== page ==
A: If you don’t like the shape or the color of your smile, then you are a great candidate for dental veneers.
Have you been considering doing something to improve your smile due to discoloration, or the shape of your smile? Maybe you’re wanting to really knock some socks off at your 20-year high school reunion. If your smile is healthy for the most part but just cosmetically imperfect, then veneers might be the perfect solution for you.
Before you fully commit though, we want to make sure you’re well informed before you decide on something so important. You should know, that just because they can improve the appearance of your smile, it doesn’t mean you’re a good candidate.
Everyone’s dental situation is different, so it’s important to make sure this is an appropriate solution for your case. Let’s take a look at some basic facts first, then dive deeper.
What Are Veneers?
Veneers are thin, cosmetic facades that cover mildly misshapen teeth or stained teeth. They are made from various materials with the most popular being durable porcelain due to their lifelike appearance. It’s important to consider that this isn’t a permanent fix, but the process to place them does permanently alter your teeth. Your dentist must shave down a very thin surface layer of your teeth so they can be mounted flush.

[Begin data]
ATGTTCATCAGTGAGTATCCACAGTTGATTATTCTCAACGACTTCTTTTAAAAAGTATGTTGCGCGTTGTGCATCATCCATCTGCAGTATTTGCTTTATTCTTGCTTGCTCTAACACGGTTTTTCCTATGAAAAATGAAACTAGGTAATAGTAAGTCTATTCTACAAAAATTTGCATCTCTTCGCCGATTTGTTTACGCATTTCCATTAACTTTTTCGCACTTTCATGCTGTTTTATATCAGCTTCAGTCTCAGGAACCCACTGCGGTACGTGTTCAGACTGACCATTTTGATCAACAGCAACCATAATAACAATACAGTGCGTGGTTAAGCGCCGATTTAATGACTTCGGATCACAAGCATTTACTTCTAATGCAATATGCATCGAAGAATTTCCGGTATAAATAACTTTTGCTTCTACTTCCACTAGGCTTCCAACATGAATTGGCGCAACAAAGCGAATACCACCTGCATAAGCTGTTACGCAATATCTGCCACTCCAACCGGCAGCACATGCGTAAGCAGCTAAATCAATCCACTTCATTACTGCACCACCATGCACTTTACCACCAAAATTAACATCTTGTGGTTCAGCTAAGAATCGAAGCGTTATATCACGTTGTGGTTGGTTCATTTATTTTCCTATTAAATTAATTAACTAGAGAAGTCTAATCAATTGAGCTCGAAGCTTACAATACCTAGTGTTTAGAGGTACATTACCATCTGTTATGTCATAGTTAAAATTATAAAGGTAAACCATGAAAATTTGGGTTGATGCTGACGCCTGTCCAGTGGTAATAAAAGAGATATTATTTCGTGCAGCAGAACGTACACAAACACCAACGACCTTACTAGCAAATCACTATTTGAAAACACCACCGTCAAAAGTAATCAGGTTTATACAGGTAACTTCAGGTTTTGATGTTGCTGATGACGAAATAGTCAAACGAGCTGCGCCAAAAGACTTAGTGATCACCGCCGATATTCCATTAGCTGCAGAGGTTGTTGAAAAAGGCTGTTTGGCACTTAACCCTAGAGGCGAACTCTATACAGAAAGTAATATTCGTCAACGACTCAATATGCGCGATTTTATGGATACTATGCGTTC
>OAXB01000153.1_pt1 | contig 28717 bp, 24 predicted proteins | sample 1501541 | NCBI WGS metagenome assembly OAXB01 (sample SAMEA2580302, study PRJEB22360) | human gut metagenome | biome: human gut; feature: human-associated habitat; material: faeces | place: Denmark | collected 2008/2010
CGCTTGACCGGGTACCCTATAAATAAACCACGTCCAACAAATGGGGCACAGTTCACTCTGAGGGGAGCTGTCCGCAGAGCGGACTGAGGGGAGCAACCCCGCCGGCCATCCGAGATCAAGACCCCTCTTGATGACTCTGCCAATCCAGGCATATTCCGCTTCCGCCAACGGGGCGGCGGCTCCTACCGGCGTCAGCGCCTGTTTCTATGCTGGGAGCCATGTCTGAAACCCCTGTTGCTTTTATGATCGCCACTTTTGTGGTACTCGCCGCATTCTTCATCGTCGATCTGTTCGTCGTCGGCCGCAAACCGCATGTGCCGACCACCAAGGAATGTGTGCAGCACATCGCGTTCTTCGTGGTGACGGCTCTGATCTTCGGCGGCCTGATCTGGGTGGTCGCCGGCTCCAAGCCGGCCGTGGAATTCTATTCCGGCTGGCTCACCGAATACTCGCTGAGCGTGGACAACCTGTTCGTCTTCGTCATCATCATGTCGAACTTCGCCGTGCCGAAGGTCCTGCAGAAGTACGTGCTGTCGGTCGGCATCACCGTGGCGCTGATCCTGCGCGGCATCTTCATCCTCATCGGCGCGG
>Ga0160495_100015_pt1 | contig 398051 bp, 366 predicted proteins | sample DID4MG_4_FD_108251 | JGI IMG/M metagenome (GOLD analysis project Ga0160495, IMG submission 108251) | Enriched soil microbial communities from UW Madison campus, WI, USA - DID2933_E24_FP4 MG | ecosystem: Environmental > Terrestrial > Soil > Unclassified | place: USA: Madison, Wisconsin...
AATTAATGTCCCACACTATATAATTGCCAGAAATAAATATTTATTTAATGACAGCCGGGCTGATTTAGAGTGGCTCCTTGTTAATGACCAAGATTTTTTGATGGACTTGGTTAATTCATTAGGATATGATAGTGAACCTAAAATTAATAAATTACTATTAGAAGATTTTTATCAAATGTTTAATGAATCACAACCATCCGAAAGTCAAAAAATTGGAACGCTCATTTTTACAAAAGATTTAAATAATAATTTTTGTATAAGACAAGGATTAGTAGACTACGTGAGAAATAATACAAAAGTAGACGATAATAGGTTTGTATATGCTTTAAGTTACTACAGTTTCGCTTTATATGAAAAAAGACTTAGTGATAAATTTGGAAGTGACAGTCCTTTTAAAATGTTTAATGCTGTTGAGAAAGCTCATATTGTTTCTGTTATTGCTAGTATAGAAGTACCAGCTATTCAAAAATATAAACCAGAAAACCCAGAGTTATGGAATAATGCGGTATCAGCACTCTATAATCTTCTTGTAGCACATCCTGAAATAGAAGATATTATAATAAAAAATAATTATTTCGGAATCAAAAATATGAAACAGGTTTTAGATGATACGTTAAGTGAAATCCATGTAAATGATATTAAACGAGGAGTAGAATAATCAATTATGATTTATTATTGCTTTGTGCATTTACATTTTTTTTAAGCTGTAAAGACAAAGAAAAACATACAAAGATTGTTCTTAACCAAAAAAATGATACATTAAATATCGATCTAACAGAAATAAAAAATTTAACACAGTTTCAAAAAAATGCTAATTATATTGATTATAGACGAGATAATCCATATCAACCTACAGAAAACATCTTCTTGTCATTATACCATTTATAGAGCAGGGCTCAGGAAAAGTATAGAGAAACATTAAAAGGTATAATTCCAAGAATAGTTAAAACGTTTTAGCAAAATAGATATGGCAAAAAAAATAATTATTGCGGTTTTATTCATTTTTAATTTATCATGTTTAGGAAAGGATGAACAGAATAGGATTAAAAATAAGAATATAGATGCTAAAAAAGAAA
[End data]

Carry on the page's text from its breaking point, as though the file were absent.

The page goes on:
So, in effect, once you decide to get veneers, you’re committed for life and they will need replacements about every 10-15 years. That number can change significantly depending on habits and how well you care for them.
They Are A Proven Cosmetic Tool
Created by a dentist way back in the late 1920s, these facades were used mainly for actors to enhance their smiles in their films. These, however, were strictly temporary and fit over the teeth without altering them.
In the late 30s, that dentist that created those temporary versions decided to craft a semi-permanent veneer from acrylic. These were designed to be worn all the time and of course, required shaving down the teeth to fit properly.
Over the years many advancements in veneer design and composition have led to some very impressive results. Veneers made from porcelain for example can be painted and given slight texture to realistically mimic natural teeth. Today, thousands of everyday people with minor cosmetic issues, turn to veneers to dramatically improve the appearance of their smiles.